Sept. 22 (Bloomberg) -- Volkswagen AG, Europe’s largest carmaker, stood by its accusation that Suzuki Motor Corp. breached a partnership agreement, rejecting the Japanese company’s calls to restore its “honor.”
Suzuki has to “correct” an alleged contract violation stemming from its purchase of engines from Fiat SpA, VW said today in an e-mailed statement. The Wolfsburg, Germany-based company was responding to Suzuki’s demand earlier today to retract the accusation.
“I can’t conceive how this conflict can possibly be resolved,” said Daniel Schwarz, a Frankfurt-based analyst at Commerzbank AG who recommends buying VW shares. “The chances are growing now that the partnership accord will be dissolved.”
Suzuki wants to end the 20-month-old carmaking alliance after VW’s 222.5 billion yen ($2.9 billion) investment failed to yield a single project. The relationship has escalated into a public feud after the German carmaker, which owns 19.9 percent of Suzuki, said it could influence decisions at the Japanese manufacturer.
“Suzuki never breached” the agreement by buying diesel engines from Fiat, Chairman Osamu Suzuki said in a separate statement today. The allegation had “significantly disparaged Suzuki’s honor.”
In response, VW said that it failed to understand how adhering to contractually defined rights can be defamatory.
“From Volkswagen’s perspective, every effort has been made from the start to continue the partnership,” the company said in the statement.
The Hamamatsu, Japan-based automaker had discussed the reasons for deciding against VW’s engines with the automaker in January, it said today. Suzuki called on VW to compare and test the engines against Fiat’s as a “remedial action.”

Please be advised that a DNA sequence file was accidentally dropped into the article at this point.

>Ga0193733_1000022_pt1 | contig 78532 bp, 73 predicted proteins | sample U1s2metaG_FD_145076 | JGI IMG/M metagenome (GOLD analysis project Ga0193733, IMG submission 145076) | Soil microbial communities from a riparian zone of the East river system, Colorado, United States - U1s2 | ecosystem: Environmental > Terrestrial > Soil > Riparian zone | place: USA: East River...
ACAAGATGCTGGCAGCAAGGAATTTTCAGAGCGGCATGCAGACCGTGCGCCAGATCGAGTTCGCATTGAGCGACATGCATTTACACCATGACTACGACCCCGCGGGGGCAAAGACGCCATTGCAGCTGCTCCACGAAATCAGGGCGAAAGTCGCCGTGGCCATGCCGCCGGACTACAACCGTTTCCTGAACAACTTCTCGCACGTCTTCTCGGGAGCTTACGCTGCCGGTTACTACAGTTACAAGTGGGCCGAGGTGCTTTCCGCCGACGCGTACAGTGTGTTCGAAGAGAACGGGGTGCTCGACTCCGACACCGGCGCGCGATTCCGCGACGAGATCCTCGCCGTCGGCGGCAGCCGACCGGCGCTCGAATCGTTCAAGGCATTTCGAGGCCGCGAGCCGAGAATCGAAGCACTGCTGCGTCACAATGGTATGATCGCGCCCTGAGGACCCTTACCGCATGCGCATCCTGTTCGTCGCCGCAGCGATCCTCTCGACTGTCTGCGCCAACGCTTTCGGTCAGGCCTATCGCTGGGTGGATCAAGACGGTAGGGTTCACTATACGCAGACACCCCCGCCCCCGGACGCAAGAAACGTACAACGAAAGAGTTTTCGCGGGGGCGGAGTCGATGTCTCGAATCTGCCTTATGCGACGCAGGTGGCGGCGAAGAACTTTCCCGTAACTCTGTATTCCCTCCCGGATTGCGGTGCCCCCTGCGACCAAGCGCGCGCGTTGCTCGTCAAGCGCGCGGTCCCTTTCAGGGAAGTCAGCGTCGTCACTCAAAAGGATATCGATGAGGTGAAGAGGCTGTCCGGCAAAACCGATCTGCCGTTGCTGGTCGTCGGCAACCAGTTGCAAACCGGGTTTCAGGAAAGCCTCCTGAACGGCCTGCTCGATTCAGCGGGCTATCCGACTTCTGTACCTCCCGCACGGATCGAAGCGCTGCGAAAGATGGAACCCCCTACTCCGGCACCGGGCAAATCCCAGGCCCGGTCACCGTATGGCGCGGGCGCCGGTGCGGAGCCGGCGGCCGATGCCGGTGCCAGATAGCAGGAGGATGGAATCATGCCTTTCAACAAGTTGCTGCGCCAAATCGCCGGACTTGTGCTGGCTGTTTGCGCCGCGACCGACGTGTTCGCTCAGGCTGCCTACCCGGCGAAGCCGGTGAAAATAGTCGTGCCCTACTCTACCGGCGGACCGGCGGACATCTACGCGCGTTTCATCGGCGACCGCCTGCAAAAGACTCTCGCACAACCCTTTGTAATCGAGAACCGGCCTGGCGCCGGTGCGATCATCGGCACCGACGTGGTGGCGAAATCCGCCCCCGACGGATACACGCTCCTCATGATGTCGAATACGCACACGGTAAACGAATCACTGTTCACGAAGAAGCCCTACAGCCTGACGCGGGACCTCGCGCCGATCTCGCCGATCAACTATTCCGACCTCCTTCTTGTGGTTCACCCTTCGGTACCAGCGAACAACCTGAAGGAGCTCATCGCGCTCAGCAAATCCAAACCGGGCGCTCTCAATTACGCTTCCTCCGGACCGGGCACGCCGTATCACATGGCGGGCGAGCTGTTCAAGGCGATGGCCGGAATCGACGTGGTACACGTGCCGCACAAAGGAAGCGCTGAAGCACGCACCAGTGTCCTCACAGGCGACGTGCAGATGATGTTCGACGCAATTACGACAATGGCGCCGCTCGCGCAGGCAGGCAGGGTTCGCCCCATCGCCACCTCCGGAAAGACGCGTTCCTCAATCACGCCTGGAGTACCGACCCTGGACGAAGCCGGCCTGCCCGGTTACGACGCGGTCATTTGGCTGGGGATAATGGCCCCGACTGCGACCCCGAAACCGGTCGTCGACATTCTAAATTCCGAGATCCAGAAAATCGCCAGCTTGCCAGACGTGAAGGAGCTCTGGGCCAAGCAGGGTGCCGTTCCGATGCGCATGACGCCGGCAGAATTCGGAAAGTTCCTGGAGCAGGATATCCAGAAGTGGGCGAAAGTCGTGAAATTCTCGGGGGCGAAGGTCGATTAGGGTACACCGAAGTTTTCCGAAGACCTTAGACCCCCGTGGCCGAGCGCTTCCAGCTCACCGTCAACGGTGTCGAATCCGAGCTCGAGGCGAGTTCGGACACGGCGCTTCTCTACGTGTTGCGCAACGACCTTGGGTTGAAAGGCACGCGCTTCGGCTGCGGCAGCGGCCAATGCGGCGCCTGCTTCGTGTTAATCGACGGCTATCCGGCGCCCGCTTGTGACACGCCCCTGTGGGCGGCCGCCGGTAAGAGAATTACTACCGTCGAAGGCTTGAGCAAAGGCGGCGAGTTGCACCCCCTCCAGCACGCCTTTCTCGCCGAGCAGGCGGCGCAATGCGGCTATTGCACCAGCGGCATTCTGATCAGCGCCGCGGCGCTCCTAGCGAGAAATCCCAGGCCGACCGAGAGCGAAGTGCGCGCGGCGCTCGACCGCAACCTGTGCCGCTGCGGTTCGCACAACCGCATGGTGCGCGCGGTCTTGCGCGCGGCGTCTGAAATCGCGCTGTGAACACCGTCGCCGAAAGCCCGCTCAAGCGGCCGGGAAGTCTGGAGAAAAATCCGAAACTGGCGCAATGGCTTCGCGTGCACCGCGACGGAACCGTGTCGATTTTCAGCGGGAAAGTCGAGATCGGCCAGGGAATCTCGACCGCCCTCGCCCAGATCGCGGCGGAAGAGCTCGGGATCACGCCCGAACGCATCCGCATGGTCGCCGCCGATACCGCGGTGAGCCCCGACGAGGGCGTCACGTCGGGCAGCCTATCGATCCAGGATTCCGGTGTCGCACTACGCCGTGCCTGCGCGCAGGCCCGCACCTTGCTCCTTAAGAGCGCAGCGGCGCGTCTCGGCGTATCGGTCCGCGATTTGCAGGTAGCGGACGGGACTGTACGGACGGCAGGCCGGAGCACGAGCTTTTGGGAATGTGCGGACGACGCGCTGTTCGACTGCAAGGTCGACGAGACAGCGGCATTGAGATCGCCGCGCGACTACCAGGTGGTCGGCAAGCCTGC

Suzuki sent an official complaint to VW Chief Executive Officer Martin Winterkorn. The German manufacturer confirmed that the letter was received, though urged such “internal exchanges” to remain confidential.
“Such theatrical actions are unhelpful in the current situation,” VW said.
VW and Suzuki have been at odds since the German carmaker said in its annual report published in March that it could “significantly influence financial and operating policy decisions” at Suzuki, describing the Japanese company as an “associate.”
The Japanese automaker, which owns 1.49 percent of VW, plans to sell its holdings if the tie-up ends, the company said in a Sept. 12 statement to the Tokyo Stock Exchange. VW has said it doesn’t plan to sell or reduce its stake in Suzuki.
The dispute has brought to a halt the company’s efforts to form an operational alliance. The partnership was meant to combine Suzuki’s leading position in India, Asia’s second-fastest growing major economy, with VW’s global reach as the world’s third-biggest carmaker.
“It wouldn’t be the end of the world for VW if that partnership fails,” said Schwarz. “VW has its own capacities in India. They’re making their own models there and market share is growing.”